#### 2. Modified Couple Stress Theory (MCST)

Based on the MCST [37], the strain energy density of a linear elastic material for infinitesimal deformations can be written as in which , , , and stand for the components of the Cauchy stress tensor , infinitesimal strain tensor , deviatoric part of the couple stress tensor , and the symmetric part of the curvature tensor , respectively. For isotropic materials, these components can be given as in which denotes the length scale parameter. In the above relations, and define the components of infinitesimal displacement and rotation vectors, respectively, and

In addition, in the above formulas, and denote Lame’s constants and can be evaluated through the following relations:

#### 3. Material Properties of the FG Beam

A FG microbeam made of ceramic and metal with length and thickness is considered here as depicted in Figure 1 in a Cartesian coordinate system. It is supposed that the materials at bottom surface and top surface of the beam are metal rich and ceramic rich, respectively. Effective material characteristics of the FGM beam such as Young’s modulus , Poisson’s ratio , thermal expansion coefficient , and thermal conductivity can be obtained as follows:Here, the subscripts and refer to metal and ceramic phases, respectively. is the volume fraction function which can be defined as below for the power-law distribution: where represents the power-law index.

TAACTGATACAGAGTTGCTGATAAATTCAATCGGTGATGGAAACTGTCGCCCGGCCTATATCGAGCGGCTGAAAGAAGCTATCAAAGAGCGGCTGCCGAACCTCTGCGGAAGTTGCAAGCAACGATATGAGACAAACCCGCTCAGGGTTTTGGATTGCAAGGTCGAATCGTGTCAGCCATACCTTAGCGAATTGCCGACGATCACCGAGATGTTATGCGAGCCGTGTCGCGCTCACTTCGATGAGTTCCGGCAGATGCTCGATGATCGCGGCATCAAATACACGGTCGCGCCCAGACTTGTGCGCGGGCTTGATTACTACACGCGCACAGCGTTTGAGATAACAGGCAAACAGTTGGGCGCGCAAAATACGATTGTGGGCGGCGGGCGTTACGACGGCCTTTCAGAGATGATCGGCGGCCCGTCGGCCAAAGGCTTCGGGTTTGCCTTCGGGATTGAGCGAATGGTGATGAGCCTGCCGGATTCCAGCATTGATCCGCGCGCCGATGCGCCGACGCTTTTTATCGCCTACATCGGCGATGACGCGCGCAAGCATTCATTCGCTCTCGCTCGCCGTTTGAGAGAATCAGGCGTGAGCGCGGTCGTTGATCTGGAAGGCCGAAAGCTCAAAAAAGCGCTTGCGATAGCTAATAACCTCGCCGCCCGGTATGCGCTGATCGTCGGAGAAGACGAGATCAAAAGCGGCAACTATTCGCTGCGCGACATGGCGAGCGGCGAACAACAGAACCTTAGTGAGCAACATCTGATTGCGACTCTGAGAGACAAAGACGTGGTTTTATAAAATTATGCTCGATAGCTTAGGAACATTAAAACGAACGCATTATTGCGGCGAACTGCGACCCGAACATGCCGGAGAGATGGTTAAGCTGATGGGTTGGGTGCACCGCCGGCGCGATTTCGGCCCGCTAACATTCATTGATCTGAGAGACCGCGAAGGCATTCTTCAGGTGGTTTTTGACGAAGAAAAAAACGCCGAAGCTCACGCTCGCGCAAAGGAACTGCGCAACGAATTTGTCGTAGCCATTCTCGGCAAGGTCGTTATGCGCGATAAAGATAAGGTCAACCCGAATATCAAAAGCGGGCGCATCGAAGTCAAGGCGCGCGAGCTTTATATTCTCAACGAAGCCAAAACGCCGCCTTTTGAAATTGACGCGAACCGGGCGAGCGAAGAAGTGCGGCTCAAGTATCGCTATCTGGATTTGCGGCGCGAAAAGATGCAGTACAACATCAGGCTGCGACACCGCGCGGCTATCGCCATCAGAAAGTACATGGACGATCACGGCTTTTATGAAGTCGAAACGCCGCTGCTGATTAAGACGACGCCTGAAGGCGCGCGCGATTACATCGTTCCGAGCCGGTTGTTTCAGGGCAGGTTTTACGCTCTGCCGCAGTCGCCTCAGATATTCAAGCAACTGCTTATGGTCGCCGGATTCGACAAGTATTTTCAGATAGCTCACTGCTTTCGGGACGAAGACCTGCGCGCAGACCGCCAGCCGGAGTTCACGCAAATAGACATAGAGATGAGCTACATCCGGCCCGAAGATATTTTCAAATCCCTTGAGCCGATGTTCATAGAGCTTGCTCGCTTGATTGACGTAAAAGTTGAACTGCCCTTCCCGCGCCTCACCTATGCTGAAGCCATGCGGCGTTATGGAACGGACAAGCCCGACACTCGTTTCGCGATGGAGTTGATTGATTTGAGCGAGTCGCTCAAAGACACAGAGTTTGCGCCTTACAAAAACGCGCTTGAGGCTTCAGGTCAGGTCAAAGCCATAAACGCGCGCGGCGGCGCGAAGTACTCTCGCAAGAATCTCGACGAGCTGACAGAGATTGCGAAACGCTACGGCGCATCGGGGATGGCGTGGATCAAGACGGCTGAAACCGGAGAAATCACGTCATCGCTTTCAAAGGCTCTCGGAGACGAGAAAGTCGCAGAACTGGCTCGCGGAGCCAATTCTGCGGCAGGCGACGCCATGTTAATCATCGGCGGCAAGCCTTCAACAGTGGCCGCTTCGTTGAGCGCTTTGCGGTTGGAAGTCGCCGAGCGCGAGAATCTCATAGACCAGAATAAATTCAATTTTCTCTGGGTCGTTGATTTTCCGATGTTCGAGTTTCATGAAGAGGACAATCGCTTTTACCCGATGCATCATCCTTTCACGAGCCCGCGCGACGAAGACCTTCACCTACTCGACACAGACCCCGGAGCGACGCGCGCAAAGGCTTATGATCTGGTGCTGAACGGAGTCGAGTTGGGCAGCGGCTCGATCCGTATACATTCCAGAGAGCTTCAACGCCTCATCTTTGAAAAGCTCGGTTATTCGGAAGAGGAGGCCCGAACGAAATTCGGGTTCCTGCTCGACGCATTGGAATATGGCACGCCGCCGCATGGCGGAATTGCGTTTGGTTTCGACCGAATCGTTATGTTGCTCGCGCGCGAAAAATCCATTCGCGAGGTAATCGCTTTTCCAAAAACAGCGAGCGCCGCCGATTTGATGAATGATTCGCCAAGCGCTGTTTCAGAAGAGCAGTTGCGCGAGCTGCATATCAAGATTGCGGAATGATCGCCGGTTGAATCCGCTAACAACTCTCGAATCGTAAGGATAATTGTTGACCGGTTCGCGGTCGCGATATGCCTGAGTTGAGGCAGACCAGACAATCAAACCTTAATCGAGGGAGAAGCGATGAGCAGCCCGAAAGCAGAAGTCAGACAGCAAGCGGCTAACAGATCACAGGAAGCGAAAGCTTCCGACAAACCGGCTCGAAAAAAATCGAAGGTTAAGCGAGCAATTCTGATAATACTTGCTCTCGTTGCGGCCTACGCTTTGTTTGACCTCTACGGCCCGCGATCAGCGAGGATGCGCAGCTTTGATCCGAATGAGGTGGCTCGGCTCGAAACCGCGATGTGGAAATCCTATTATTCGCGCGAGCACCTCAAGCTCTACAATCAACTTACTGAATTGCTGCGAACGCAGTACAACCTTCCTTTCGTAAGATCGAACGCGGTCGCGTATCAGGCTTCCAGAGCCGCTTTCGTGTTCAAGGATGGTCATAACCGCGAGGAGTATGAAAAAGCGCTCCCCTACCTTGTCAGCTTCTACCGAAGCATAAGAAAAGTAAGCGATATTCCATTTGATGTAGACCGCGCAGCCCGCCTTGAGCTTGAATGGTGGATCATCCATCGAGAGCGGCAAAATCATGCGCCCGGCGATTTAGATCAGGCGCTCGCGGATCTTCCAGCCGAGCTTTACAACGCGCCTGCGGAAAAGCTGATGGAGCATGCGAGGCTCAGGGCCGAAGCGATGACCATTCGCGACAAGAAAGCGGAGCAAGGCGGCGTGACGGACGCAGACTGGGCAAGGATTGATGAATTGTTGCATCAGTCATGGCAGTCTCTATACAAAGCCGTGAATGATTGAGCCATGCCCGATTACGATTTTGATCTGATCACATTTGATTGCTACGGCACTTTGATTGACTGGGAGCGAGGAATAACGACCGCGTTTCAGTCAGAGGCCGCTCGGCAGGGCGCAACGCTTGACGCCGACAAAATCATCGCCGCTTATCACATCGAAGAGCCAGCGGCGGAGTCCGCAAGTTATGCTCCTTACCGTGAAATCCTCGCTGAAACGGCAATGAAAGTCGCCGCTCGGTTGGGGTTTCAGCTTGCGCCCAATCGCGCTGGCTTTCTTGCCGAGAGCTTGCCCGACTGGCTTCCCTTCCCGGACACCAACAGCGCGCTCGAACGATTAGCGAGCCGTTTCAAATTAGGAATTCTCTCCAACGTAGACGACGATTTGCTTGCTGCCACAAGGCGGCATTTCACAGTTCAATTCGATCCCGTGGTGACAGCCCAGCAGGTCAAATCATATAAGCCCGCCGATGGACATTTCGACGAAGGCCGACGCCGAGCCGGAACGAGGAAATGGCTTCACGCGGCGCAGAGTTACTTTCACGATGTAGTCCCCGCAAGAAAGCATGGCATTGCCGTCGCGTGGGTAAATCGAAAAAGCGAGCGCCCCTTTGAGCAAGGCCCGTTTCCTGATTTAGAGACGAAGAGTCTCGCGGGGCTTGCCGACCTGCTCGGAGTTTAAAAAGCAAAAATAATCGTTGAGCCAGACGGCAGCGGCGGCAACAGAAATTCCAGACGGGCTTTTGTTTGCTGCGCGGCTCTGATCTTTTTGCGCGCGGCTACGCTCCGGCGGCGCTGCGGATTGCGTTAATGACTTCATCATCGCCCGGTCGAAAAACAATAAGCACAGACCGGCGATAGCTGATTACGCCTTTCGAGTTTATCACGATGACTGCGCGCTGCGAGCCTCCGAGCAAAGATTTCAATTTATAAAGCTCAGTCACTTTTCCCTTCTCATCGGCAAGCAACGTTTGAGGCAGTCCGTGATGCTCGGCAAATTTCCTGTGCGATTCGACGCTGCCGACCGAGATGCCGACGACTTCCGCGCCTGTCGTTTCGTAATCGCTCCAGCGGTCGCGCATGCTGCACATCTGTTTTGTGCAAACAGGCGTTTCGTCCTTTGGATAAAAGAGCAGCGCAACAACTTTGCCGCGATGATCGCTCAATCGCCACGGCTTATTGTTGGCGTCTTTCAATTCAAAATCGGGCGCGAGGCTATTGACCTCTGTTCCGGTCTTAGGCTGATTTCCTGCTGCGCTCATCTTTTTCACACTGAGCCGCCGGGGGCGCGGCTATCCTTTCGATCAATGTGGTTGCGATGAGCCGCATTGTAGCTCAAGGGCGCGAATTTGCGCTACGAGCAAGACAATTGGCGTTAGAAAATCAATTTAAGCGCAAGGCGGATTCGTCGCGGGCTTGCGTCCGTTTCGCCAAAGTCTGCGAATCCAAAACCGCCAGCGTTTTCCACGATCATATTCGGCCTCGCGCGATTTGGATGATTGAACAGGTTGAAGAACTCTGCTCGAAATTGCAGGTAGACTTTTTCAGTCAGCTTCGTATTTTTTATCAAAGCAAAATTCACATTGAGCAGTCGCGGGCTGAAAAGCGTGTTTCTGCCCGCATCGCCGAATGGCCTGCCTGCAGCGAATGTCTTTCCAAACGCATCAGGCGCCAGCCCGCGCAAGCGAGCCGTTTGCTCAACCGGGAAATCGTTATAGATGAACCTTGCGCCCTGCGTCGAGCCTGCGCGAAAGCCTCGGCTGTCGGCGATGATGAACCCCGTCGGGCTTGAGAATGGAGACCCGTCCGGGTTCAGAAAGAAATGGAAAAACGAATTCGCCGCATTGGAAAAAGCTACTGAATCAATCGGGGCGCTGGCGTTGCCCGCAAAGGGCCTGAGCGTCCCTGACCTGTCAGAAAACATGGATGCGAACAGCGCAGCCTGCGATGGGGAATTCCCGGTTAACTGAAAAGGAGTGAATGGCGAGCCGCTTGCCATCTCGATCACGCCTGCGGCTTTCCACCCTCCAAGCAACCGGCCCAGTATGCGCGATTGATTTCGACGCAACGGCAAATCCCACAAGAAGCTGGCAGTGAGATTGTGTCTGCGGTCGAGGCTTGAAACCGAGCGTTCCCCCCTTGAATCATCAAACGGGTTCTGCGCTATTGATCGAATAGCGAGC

#### 4. Problem Formulation

According to the EBT, the plane sections remain plane and normal to the axis of the beam. Therefore, the displacement components at any arbitrary point along the thickness can be given as [14] in which and define the axial and transverse displacements of the midplane in the and directions, respectively. According to the above displacement field, the only nonzero component of the Von-Karman strain tensor is the axial strain which can be written as below at a distance from the midplane: in which prime indicates the differentiation with respect to . The symmetric part of the curvature tensor and also deviatoric part of the couple stress tensor are given by [42] Using (2) and (11), the Cauchy axial stress can be written as In the next step, the governing equations and boundary conditions are obtained using Hamilton’s principle as where , , and denote the kinetic energy, strain energy, and the external work done by the applied forces, respectively, and can be obtained as below: where dot denotes the differentiation with respect to time. In (16), is the beam strain energy due to the bending and change of the stretch with respect to the initial configuration and is the strain energy due to thermal stress. Therefore, the total normal stress in the FG microbeam is the summation of and the thermal stress with the following definition: In this investigation, initial uniform temperature () is a stress-free state.